The Bourne Legacy (2012)

“The name’s Bond, James Bo-… it isn’t? Ethan Hunt? No? Well, I must be Jason Bourne then right? I’m so forgetful – you know, with the whole amnesiac assassin thing I have going on… What? I’m… Aaron Cross?! Who?” Life as a government trained agent can be terribly hard on the old grey matter. With so many franchises and names bounding around, you’ve got to feel for a character like Aaron Cross; being up against some of the biggest, brightest and down-right bad ass(est) in the field. So with Cross picking up the mantle from Bourne in The Bourne Legacy can he deliver where it matters… even if he didn’t get his desired title of The Cross Conundrum?

Hunt, Bond, Bourne and Cross. Pick your hero.

The Bourne Legacy, in case your grey matter has also been taxed too hard, is the fourth installment in the “Bourne…” franchise of films. The original trilogy, starring Matt Damon, was loosely based on a set of books from the 1980s by Robert Ludlum. The Bourne Legacy takes its title from the fourth book, which isn’t written by Ludlum, and… has nothing else in common with the book. The film is set chronologically alongside the events of The Bourne Ultimatum and follows a new agent: Aaron Cross (Jeremy Renner), who much like Bourne, enjoys successfully running away from the CIA. With this being a thriller, and my oath to the Nine Realms, that’s all I’ll reveal of the plot, but I’m sure you know the premise after three blockbuster movies!

Let me make one thing clear from the get go: I never worshipped at the altar of Bourne. Perhaps it all went wrong with me watching The Bourne Supremacy before any other of the movies. Sure, it was glitzy, the action was frenzied and Matt Damon was brutal, but it lacked soul for me. Does this hinder your enjoyment of this fourth installment? Well, yes and no. If you’re not familiar with certain key terms such as “Treadstone” and “Blackbriar”, or the premise behind the initial trilogy then the first 45 minutes will be very tough for you. The film doesn’t like to dwell on the past. I understand the need to “get on with the show”, but if The Avengers can summarise a whole five other movies and back-stories so seamlessly, then it’s not infeasible. Even though I knew what these terms meant, that opening act left me feeling cold and somewhat lost. It’s like I’d fallen asleep in the trailers and woken up midway into a film. It was jarring, and not at all helpful. Not a great start.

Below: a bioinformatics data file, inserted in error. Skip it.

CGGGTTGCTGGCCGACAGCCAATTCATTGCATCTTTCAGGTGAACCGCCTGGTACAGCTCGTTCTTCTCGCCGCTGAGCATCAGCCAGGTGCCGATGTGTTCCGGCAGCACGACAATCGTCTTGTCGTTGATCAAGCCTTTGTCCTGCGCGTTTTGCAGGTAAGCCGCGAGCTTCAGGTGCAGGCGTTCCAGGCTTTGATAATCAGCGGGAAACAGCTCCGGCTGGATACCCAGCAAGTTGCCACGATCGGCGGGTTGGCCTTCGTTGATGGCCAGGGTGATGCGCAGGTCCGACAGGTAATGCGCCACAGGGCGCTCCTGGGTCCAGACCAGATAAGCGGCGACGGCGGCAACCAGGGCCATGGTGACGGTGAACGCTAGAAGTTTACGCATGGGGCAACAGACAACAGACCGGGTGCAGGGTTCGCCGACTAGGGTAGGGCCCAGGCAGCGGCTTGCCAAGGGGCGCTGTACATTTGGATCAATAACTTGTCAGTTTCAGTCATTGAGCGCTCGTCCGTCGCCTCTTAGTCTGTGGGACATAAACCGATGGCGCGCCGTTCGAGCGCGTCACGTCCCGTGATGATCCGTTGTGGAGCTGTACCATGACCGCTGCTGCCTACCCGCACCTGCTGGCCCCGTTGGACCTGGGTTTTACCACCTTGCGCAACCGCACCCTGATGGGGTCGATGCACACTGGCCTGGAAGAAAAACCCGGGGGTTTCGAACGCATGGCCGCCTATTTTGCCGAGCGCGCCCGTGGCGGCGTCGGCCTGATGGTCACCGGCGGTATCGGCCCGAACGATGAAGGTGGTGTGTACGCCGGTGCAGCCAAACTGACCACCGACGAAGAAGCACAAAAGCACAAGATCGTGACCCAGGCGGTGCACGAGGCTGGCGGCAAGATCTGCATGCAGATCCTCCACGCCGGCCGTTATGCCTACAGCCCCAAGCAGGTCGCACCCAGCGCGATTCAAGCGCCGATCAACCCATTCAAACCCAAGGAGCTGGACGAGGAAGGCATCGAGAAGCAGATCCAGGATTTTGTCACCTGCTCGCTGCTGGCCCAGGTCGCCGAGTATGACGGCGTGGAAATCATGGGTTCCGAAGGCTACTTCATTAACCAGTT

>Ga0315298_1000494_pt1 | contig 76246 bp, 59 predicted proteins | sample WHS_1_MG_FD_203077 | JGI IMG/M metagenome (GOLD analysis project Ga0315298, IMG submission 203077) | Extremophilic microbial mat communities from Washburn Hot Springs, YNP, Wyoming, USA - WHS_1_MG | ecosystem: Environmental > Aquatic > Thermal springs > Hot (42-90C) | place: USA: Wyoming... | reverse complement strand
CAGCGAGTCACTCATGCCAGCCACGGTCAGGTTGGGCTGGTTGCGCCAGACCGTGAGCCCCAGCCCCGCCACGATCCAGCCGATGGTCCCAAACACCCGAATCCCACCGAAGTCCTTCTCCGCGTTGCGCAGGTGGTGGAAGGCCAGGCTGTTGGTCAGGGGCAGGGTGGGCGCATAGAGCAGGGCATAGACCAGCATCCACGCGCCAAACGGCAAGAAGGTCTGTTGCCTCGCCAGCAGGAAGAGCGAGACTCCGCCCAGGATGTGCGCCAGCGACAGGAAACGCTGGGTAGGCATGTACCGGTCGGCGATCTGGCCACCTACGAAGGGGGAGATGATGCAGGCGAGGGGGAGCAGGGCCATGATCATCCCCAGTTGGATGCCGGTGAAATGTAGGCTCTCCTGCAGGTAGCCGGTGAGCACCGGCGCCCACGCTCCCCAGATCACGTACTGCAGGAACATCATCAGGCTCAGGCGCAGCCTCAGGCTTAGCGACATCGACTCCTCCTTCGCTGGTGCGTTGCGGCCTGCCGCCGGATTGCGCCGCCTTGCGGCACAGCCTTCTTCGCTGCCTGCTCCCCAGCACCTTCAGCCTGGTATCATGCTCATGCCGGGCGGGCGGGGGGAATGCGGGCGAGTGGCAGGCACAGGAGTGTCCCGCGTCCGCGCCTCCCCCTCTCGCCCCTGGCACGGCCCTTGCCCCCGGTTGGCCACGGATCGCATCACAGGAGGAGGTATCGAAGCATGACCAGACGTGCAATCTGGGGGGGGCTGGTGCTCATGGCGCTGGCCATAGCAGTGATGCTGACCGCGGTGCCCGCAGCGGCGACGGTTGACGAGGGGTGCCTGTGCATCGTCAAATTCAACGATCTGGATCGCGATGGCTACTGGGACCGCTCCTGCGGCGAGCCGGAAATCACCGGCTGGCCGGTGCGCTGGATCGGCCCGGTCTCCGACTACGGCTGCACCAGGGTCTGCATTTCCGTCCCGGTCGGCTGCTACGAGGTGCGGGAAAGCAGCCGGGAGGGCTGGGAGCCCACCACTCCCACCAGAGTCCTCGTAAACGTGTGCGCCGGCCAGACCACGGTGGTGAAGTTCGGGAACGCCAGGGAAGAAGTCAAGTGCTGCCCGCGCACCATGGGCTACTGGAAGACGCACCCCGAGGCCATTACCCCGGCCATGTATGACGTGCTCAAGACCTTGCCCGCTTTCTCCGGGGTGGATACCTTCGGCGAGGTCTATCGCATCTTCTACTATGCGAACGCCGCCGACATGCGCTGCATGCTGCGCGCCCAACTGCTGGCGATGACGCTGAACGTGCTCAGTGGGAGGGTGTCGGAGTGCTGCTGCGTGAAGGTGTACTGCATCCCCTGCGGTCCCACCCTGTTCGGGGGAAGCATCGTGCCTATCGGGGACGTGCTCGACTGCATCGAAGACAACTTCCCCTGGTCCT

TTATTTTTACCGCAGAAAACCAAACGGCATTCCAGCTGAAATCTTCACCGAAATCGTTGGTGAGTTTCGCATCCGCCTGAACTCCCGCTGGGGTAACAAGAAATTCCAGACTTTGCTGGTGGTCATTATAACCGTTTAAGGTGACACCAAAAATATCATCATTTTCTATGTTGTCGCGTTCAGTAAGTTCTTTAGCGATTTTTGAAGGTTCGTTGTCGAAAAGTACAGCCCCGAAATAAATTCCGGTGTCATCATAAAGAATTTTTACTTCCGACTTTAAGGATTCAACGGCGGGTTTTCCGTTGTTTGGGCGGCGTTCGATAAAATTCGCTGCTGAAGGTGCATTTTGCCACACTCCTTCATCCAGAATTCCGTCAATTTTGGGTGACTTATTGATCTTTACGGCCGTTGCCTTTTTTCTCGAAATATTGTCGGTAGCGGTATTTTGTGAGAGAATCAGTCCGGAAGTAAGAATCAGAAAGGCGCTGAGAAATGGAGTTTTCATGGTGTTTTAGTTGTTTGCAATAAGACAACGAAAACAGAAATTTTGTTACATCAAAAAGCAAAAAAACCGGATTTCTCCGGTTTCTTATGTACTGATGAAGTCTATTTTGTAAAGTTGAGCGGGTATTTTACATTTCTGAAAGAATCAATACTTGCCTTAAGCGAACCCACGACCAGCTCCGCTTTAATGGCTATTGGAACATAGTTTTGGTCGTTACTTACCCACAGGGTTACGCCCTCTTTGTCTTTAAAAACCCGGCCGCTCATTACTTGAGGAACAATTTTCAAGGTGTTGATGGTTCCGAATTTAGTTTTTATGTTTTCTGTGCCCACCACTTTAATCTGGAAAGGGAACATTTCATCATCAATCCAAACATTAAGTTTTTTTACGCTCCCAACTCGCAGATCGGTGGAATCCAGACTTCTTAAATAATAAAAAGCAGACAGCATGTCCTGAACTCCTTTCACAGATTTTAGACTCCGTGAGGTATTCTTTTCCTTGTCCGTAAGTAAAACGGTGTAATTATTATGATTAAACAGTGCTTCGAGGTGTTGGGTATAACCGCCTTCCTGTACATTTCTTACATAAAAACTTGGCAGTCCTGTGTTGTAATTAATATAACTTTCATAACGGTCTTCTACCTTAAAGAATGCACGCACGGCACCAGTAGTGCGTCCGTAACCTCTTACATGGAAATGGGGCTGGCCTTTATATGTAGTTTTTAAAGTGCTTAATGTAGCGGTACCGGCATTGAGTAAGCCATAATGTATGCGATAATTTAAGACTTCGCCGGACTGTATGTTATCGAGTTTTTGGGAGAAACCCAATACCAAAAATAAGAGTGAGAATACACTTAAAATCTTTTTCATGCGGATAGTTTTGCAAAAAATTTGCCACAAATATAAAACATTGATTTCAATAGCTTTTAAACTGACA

Hawkeye switches arrows for good old bullets.

That being said, there is much to enjoy in this movie once you’ve picked up the premise and Jeremy Renner has had a shave (you’ll see what I mean). What ensues is an international game of cat and mouse filled with great action sequences and a constant degree of suspense. Maybe not as much as one would hope for, but enough to sate the appetite. In typical thriller fashion, these events clearly lead to a crescendo… a climactic end sequence… the money job. Whilst it was a thrilling ride, I can’t help but feel that writer and director Tony Gilroy had been watching a bit too much Terminator 2: Judgement Day, as it all came off a tad “invincible cyborg”. You could have switched Renner and “X” with Arnie and T-1000 and felt right at home, even down to “X”‘s origin story and lack of dialogue. Though this T-1000 is no-where near as menacing as Robert Patrick.

It was great to finally see Jeremy Renner again taking the lead in a movie, after recently being locked in serviceable supporting slots in Mission Impossible: Ghost Protocol and The Avengers. He’s deserved a chance to again take the leading role, and I’m glad it’s come. Alongside Hawkeye Renner in the top-billed cast is Rachael Weisz and the old Hulk Ed Norton as friend and foe respectively. Everyone’s acting is up to scratch, but no-one really excels. There’s no “wow” moment in terms of dialogue or manner of delivery. The film is carried along primarily by the action and the plot. After all, this is a Bourne… movie, so maybe witty monologues aren’t to be expected. That being said, there’s also no excuse for muddying the action scenes with such rabid editing, which made it difficult to discern what was going on on-screen. Just don’t expect such exquisitely shot fight scenes as in The Raid: Redemption and you’ll be fine.

Hawkeye, for the love of God, don’t tell him you thought Mark Ruffalo was a better Bruce Banner… You wouldn’t like him when he’s angry.

One has to wonder whether this will be the last slice of Bourne we’ll be having at our cinemas. Sure, there are six more books, but as I mentioned – this film had nothing to do with the book, spare the title. And unless Universal can convince Paul Greengrass to return as director, we won’t be seeing Matt Damon return as Jason Bourne either. So the future is somewhat open-ended for this universe. A universe I, as a non-avid fan, would be keen to return to.

Overall, The Bourne Legacy is a lot like Usain Bolt after stepping off a theme park ride and into a sprint: unstable on its feet for a while, but eventually gathers itself and tears along at pace. It’s a solid entry in the franchise, but is really hampered by that slow and meandering opening. Although I wouldn’t expect Gilroy to take the novice viewer by the hand for the initial 15 minutes, explaining previous plot points, I would expect more exposition to improve on that opening.

The beginning of Aaron Cross’ story is intriguing, but isn’t yet enough to cement him along the A list of on-screen agents. But thankfully, he’s not with the reject pile of Johnny English and those damn Spy Kids either. But maybe I just prefer my agents to quaff shaken martinis, make sexual puns about “brushing up on a little Swede”… and lamentably parade around in Speedos, as he insists on doing in recent years.

Phage Factor:

3.5 Star

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